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Choose to Lose Weight-Loss Plan for Men

The following was excerpted from Choose to Lose Weight Loss-Plan for Men (© 2000 Dr. Ron and Nancy Goor, Houghton Mifflin Company, Boston). No part of this excerpt may be reproduced without written permission from Dr. Ron and Nancy Goor.

How Choose to Lose Works and Why

To lose weight you need to reduce the amount of fat in your fat stores. The three Choose to Lose strategies effectively accomplish this goal. In this chapter we will explore the scientific basis for each of the three strategies and show the unique way they work together to maximize your weight loss.


Your Body Needs Energy To Operate

We will start with energy because weight loss is all about how your body uses and stores energy.

Basal Metabolism. Your body needs a certain amount of energy to function - to power your heart, lungs, brain, kidneys, and other organs and keep them in good repair. The amount of energy you use when you are completely at rest is called your basal metabolism. The rate at which you burn energy when you are completely at rest is called your basal metabolic rate (BMR).

Each person has his own BMR determined partly by heredity and partly by lifestyle. Your heredity sets the upper and lower limits of your BMR. You can maximize your BMR within this range by doing daily aerobic exercise and by eating a lot of nutrient-dense/fiber-rich carbohydrates. The higher your BMR, the easier and faster you lose weight.

Physical Activity. Physical activity is not fixed within a range like your basal metabolic rate. The more exercise you do, the more energy you need to fuel it.

Total Energy Needs. Your total energy needs are the sum of your basal metabolism plus the amount of physical activity you do. The higher your BMR and the more active you are, the more energy you need.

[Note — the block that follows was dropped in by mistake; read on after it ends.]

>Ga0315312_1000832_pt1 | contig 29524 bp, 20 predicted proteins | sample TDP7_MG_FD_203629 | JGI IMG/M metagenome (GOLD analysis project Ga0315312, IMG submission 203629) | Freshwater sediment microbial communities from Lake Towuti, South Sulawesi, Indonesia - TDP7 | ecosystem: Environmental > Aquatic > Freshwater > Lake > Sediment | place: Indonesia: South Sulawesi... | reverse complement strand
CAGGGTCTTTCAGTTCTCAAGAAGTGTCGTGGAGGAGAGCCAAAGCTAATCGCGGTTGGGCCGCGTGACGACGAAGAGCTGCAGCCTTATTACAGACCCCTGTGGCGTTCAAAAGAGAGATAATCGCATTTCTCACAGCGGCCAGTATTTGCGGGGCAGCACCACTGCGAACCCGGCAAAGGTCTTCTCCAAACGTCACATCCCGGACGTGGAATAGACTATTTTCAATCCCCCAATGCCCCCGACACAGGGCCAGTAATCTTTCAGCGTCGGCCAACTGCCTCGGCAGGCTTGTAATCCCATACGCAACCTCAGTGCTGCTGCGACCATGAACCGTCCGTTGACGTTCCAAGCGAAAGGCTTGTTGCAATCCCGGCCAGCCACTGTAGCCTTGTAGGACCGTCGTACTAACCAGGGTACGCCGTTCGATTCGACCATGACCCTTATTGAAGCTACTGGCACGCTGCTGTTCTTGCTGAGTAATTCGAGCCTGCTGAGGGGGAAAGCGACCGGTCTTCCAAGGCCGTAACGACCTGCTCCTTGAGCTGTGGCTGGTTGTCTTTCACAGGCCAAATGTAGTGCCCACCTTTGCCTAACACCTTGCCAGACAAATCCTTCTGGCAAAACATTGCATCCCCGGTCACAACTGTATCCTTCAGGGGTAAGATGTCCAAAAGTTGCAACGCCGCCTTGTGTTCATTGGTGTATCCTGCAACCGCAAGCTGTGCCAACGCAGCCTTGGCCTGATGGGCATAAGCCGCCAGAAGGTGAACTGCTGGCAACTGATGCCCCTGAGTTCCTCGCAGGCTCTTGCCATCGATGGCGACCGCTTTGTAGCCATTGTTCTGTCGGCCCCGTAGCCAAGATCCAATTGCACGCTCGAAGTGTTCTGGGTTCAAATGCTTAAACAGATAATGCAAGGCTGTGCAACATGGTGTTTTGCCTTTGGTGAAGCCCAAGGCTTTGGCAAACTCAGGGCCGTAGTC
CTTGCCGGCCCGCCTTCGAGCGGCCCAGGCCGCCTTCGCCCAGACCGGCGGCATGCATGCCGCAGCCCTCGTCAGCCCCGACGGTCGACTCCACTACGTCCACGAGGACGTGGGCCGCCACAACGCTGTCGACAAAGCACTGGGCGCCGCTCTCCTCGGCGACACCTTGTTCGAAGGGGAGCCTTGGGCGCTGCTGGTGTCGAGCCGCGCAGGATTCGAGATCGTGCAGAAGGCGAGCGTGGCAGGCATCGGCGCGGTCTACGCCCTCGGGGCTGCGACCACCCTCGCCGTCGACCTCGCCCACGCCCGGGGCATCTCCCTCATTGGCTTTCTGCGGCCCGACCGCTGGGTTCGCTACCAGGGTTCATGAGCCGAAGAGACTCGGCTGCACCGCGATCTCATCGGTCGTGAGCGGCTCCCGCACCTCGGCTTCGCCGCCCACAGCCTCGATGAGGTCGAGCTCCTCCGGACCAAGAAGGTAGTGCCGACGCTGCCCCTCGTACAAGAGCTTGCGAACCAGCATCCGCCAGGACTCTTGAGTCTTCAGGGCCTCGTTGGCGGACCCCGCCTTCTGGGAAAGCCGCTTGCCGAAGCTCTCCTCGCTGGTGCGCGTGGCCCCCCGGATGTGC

Food Supplies Energy

Where does your body get energy to power your basal metabolism + physical activity? Just as energy stored in batteries powers machines to do work, energy stored in the food you eat powers your body.

The energy in food comes packed in three types of nutrients: fats, carbohydrates, and proteins. The amount of energy supplied by each of these nutrients is measured in calories.

Not All Calories Are Equal

Many people believe that whether you eat fats, carbohydrates, or proteins, if you eat too much, the energy is stored and becomes fat. Not true. What is true is that the body handles carbohydrates, fats, and proteins differently and the calories from each have a totally different effect on weight gain. Each of the Choose to Lose strategies takes advantage of the different ways the body uses these nutrients to help you lose weight.



Fat is the villain. Fat makes you fat. Unlike carbohydrates and protein, fat is not burned off when you eat it. Almost all (97%) of the fat you eat slides right into the fat stores that pad your body. It is as if you took the hamburger you just ate and wadded it onto your belly except that it is happening from the inside.

The capacity for storing fat knows no bounds. The normal lean person stores about 140,000 calories of fat. Contrast this to the body's limited capacity to store carbohydrate (about 1200 - 1500 calories). But with fat storage, there is no upper limit. A person who weighs 300 pounds is storing about 200 pounds of fat.

Whereas it is extremely difficult to overeat carbohydrates if you are eating nutrient-dense/fiber-rich food, there are no mechanisms to protect you from overeating fat. You can overeat fat one day, and the next, and the next and the fat stores grow larger and larger.

In short, you are overweight because you have put too much fat in cold storage.

Creating a Deficit

Each day fat from the foods you eat is added to your body's fat stores. Some is removed to furnish energy not supplied by the carbohydrates you eat. Your weight is determined largely by how much fat you add to the fat depots versus how much you remove.